Friday Faculty Focus: UNO’s Dr. Jenna Yentes

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August 19th, 2016

Dr. Jenna Yentes is an Assistant Professor of Biomechanics at the University of Nebraska at Omaha. (Courtesy Brandon McDermott)

Dr. Jenna Yentes is an Assistant Professor of Biomechanics at the University of Nebraska at Omaha. (Courtesy Brandon McDermott)

More than 12 million Americans are diagnosed with chronic obstructive pulmonary disease OR COPD. Another 12 million are said to have it, without knowing it. In this week’s Friday Faculty Focus, KVNO’s Brandon McDermott talks with Dr. Jenna Yentes, assistant professor of Biomechanics at the University of Nebraska at Omaha.


Brandon: Dr. Jenna Yentes, welcome to the show and thanks for joining us.

Dr. Yentes: Thank you for having me.

Brandon: You’re currently working with the Center for Research in Human Movement Variability at UNO’s biomechanics research building focusing on COPD or chronic obstructive pulmonary disease see Opie’s really kind of an umbrella term but what does it encompass.

Dr. Yentes: Well Chronic obstructive pulmonary disease or COPD is a disease of the lungs. However it affects all of the systems. People don’t realize that, people that suffer from COPD end up having other issues with muscles or becoming tired or losing the will to participate in daily activity. So that’s really where my research is sort of focused on.

Brandon: your bio mechanist and you study the physics of human movement, talk about the partnership with UNMC and why you’re working on research for COPD.

Dr. Yentes: I am a bio mechanist so I study physics essentially of human movement – but that doesn’t give me insight into the clinical issues that these patients have. So I really need the clinical insight from the pulmonologist at UNMC. I specifically work with Dr. Stephen Rennard, and he helps me see issues that I may not see – being that I don’t have that clinical background. A lot of the work that we have done in partnership together is really concentrating on the functional outcomes of those patients, really trying to understand how we can make their daily lives better. Can we make it easier for them to move?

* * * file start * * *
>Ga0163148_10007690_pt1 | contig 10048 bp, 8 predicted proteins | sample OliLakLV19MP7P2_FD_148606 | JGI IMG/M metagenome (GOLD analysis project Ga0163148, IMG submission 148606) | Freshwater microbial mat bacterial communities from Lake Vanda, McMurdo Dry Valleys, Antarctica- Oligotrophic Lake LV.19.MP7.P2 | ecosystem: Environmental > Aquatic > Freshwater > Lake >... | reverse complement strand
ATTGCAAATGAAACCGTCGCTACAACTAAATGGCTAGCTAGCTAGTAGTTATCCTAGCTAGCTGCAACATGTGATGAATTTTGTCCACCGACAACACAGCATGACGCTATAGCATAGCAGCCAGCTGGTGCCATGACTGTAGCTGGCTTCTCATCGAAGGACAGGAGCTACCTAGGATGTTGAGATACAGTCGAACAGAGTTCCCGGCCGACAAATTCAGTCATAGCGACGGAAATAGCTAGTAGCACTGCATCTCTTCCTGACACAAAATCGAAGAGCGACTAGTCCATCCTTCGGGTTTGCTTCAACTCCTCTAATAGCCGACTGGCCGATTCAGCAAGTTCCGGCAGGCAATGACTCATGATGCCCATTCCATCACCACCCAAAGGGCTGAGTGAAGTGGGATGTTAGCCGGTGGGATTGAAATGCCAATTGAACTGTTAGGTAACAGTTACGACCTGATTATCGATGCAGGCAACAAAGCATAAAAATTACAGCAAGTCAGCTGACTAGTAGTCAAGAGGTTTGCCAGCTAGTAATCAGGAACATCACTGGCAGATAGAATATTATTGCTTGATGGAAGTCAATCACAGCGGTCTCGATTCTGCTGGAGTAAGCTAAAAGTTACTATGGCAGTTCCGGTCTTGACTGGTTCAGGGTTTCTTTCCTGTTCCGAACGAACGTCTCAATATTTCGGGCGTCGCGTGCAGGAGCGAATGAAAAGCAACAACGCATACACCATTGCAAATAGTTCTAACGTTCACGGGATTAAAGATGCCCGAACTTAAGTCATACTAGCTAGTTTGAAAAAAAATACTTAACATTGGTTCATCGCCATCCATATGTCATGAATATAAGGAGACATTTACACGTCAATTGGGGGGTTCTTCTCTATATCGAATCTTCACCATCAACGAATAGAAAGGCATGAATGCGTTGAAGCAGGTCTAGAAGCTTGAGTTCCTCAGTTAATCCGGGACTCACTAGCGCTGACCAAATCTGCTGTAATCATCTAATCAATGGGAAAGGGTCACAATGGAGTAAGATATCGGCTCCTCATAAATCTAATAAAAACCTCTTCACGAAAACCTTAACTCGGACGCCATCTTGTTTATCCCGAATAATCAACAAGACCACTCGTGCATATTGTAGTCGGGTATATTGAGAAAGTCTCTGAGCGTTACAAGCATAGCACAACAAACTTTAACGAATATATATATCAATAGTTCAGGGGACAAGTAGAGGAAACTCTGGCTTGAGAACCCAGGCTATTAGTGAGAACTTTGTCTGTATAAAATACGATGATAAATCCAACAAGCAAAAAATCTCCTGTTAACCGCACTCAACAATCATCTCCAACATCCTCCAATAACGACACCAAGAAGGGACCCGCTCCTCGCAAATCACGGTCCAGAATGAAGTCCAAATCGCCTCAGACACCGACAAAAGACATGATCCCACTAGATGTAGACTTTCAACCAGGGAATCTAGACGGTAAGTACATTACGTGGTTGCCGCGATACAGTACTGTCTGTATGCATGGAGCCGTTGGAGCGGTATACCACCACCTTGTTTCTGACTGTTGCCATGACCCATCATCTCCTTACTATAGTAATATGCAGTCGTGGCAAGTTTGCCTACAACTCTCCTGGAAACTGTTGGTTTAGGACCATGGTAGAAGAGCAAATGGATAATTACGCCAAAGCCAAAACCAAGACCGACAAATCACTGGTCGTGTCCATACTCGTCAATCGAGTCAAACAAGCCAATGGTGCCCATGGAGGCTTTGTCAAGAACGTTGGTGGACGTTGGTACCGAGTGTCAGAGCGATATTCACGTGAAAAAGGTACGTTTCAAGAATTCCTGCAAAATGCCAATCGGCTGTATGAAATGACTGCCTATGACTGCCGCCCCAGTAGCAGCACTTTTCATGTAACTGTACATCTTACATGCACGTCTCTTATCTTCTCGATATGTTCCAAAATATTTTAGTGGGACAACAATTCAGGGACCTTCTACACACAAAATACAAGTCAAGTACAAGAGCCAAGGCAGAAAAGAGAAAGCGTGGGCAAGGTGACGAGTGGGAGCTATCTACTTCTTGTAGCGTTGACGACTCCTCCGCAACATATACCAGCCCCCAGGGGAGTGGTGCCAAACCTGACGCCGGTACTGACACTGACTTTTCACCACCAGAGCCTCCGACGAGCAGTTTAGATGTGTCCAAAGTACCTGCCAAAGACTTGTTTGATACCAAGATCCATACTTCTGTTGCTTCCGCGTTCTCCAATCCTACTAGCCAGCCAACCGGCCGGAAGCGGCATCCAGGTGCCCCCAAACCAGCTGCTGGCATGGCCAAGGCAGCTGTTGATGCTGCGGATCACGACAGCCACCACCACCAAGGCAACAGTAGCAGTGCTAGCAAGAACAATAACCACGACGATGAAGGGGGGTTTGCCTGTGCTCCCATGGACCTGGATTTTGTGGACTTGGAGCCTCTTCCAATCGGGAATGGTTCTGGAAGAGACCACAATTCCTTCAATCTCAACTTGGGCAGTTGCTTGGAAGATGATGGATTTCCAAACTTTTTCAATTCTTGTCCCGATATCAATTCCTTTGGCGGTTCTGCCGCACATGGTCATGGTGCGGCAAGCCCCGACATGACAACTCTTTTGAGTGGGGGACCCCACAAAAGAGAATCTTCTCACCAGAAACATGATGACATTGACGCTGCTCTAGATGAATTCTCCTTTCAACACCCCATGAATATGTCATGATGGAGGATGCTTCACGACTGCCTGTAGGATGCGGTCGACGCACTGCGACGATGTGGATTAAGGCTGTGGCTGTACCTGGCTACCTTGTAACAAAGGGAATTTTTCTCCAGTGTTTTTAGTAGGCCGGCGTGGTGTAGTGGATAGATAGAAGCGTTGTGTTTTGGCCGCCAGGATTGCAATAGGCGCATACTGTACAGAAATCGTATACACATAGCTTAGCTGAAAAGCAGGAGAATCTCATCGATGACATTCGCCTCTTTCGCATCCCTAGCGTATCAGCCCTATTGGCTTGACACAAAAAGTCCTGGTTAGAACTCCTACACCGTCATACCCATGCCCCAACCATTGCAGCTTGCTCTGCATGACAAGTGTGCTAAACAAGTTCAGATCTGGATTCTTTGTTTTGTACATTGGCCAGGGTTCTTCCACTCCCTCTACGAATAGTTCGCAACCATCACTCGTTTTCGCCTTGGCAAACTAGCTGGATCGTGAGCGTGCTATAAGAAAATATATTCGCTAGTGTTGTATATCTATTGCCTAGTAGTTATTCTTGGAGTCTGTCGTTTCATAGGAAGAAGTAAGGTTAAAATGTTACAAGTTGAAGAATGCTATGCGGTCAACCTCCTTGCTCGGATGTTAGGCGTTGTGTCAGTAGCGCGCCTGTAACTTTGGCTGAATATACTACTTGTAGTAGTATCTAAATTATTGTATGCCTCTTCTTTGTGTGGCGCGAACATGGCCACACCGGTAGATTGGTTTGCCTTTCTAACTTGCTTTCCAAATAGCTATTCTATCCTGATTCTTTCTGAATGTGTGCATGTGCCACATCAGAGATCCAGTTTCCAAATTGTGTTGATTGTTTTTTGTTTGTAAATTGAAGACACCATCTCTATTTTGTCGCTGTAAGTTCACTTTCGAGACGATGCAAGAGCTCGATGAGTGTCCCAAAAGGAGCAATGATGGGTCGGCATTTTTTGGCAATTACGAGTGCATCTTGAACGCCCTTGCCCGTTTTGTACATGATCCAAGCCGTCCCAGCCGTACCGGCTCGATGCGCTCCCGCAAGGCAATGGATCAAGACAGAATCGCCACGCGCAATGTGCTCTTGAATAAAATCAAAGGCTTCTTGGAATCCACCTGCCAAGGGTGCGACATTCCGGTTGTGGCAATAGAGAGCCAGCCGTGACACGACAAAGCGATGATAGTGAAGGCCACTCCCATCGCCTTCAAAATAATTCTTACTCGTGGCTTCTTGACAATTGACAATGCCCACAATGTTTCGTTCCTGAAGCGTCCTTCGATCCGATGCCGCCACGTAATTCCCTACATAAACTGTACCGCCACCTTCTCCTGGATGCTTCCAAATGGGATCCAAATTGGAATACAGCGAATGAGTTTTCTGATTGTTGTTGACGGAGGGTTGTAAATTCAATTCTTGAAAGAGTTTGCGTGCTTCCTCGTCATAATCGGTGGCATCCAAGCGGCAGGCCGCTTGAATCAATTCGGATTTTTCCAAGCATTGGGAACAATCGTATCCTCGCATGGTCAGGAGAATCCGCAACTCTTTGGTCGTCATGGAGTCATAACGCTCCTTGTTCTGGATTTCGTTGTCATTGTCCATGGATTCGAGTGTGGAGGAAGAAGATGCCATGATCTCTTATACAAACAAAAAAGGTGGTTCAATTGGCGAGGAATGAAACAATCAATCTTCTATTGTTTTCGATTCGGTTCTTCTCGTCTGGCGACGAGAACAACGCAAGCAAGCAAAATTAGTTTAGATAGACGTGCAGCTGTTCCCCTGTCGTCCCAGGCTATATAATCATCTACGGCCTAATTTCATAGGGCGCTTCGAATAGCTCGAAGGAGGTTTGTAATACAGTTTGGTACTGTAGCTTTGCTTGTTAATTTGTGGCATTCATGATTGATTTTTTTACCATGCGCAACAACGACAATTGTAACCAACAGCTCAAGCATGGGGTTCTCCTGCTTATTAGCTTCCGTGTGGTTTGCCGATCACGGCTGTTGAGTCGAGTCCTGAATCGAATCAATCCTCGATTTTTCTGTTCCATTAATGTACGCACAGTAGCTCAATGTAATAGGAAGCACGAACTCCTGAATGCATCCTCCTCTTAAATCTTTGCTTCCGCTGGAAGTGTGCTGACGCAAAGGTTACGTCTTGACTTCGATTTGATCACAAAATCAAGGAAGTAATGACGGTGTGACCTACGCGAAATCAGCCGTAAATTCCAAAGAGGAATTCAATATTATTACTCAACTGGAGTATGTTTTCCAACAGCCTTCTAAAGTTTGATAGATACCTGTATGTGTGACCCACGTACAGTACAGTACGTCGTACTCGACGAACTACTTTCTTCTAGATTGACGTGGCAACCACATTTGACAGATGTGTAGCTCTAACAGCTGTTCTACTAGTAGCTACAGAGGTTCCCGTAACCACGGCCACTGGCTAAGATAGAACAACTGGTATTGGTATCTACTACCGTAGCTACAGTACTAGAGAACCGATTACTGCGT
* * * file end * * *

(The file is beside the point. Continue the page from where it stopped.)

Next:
Can we make it easier for them to go out to the grocery store and get the groceries that they need? (Also) make social activities easier to participate in you know getting out to the community centers to play bridge or – can we get you back on the golf course? Those sorts of things that’s really what we’re interested in. I know that I can’t make the disease go away but I would like to make your quality of life better.

Brandon: And how is the study or the research going so far.

Dr. Yentes: It’s been. Really a positive experience. We’ve had a lot of great findings that we found we’ve been able to find out what makes patients with COPD a little bit different than persons without it – in the way that they move and how they approach different activities. Currently we’re trying to understand different rehab protocols to maybe ease those differences and set them on an equal or somewhat more of an equal playing field and get them back to being active.

Brandon: We know that smoking causes and it has several other causes to sudden till you’re being an active contribute to COPD as well?

Dr. Yentes:  It’s very interesting that you ask that. There’s a lot of debate within the community as to what the causes of COPD are. Funny enough –I’m not saying that people should smoke, but not everyone that smokes ends up with COPD or even decreased lung function. There are few where there lung function is not affected at all. So, that’s an interesting group to study we don’t know why that is. My father actually has COPD. He never smoked. He was a firefighter. So he got it from an occupational exposure.

Sedentary behavior definitely has its effects as well; we’re not quite sure if sedentary behavior increases the number of toxins that you have that sort of flow through your body.  Inflammation is a more technical way to put it –and  by having more inflammation floating through your bloodstream could then start to cause other problems that (could) exacerbate COPD So there’s sort of this debate as to whether or not it’s coming from outside or inside the systems. So this is a hot topic right now in the study of the COPD.

Brandon: Dr. Yentes, do you have anything else you’d like to add?

Dr. Yentes: The only thing I’d like to add is that is if anyone’s interested in participating in my research they can definitely give us a call at 402-554-3225. We’d love to have them participate and if you’d like to know anymore or you think that you’re at risk for COPD, please go see your physician.

Brandon: Thank you so much for joining us on the show.

Dr. Yentes:  Thank you very much for having me.

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